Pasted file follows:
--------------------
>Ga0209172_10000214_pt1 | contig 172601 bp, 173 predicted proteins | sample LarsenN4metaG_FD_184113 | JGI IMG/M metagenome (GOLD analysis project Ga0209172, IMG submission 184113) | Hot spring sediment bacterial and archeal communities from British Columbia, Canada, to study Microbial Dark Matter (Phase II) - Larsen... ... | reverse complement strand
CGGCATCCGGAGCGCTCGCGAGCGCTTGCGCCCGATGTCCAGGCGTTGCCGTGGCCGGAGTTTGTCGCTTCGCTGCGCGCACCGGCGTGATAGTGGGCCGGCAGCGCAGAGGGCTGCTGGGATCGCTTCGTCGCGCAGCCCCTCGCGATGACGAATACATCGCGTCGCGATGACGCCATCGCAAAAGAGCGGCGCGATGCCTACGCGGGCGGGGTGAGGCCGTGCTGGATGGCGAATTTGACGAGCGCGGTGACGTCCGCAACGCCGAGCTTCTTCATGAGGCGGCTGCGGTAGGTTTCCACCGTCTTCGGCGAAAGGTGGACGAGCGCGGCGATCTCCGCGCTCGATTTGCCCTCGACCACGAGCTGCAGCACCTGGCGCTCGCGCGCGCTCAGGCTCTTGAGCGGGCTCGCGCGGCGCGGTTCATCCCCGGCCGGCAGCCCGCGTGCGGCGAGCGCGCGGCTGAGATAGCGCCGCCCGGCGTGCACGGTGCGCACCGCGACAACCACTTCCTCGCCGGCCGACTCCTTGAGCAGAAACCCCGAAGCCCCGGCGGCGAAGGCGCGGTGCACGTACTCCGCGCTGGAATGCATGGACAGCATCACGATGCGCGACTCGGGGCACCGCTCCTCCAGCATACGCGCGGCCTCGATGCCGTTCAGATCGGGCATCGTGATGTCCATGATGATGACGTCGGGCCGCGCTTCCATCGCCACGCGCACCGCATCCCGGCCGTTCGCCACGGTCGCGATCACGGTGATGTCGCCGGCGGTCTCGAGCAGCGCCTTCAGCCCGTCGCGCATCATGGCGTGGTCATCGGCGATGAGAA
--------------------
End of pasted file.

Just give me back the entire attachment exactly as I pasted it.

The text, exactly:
>Ga0209172_10000214_pt1 | contig 172601 bp, 173 predicted proteins | sample LarsenN4metaG_FD_184113 | JGI IMG/M metagenome (GOLD analysis project Ga0209172, IMG submission 184113) | Hot spring sediment bacterial and archeal communities from British Columbia, Canada, to study Microbial Dark Matter (Phase II) - Larsen... ... | reverse complement strand
CGGCATCCGGAGCGCTCGCGAGCGCTTGCGCCCGATGTCCAGGCGTTGCCGTGGCCGGAGTTTGTCGCTTCGCTGCGCGCACCGGCGTGATAGTGGGCCGGCAGCGCAGAGGGCTGCTGGGATCGCTTCGTCGCGCAGCCCCTCGCGATGACGAATACATCGCGTCGCGATGACGCCATCGCAAAAGAGCGGCGCGATGCCTACGCGGGCGGGGTGAGGCCGTGCTGGATGGCGAATTTGACGAGCGCGGTGACGTCCGCAACGCCGAGCTTCTTCATGAGGCGGCTGCGGTAGGTTTCCACCGTCTTCGGCGAAAGGTGGACGAGCGCGGCGATCTCCGCGCTCGATTTGCCCTCGACCACGAGCTGCAGCACCTGGCGCTCGCGCGCGCTCAGGCTCTTGAGCGGGCTCGCGCGGCGCGGTTCATCCCCGGCCGGCAGCCCGCGTGCGGCGAGCGCGCGGCTGAGATAGCGCCGCCCGGCGTGCACGGTGCGCACCGCGACAACCACTTCCTCGCCGGCCGACTCCTTGAGCAGAAACCCCGAAGCCCCGGCGGCGAAGGCGCGGTGCACGTACTCCGCGCTGGAATGCATGGACAGCATCACGATGCGCGACTCGGGGCACCGCTCCTCCAGCATACGCGCGGCCTCGATGCCGTTCAGATCGGGCATCGTGATGTCCATGATGATGACGTCGGGCCGCGCTTCCATCGCCACGCGCACCGCATCCCGGCCGTTCGCCACGGTCGCGATCACGGTGATGTCGCCGGCGGTCTCGAGCAGCGCCTTCAGCCCGTCGCGCATCATGGCGTGGTCATCGGCGATGAGAA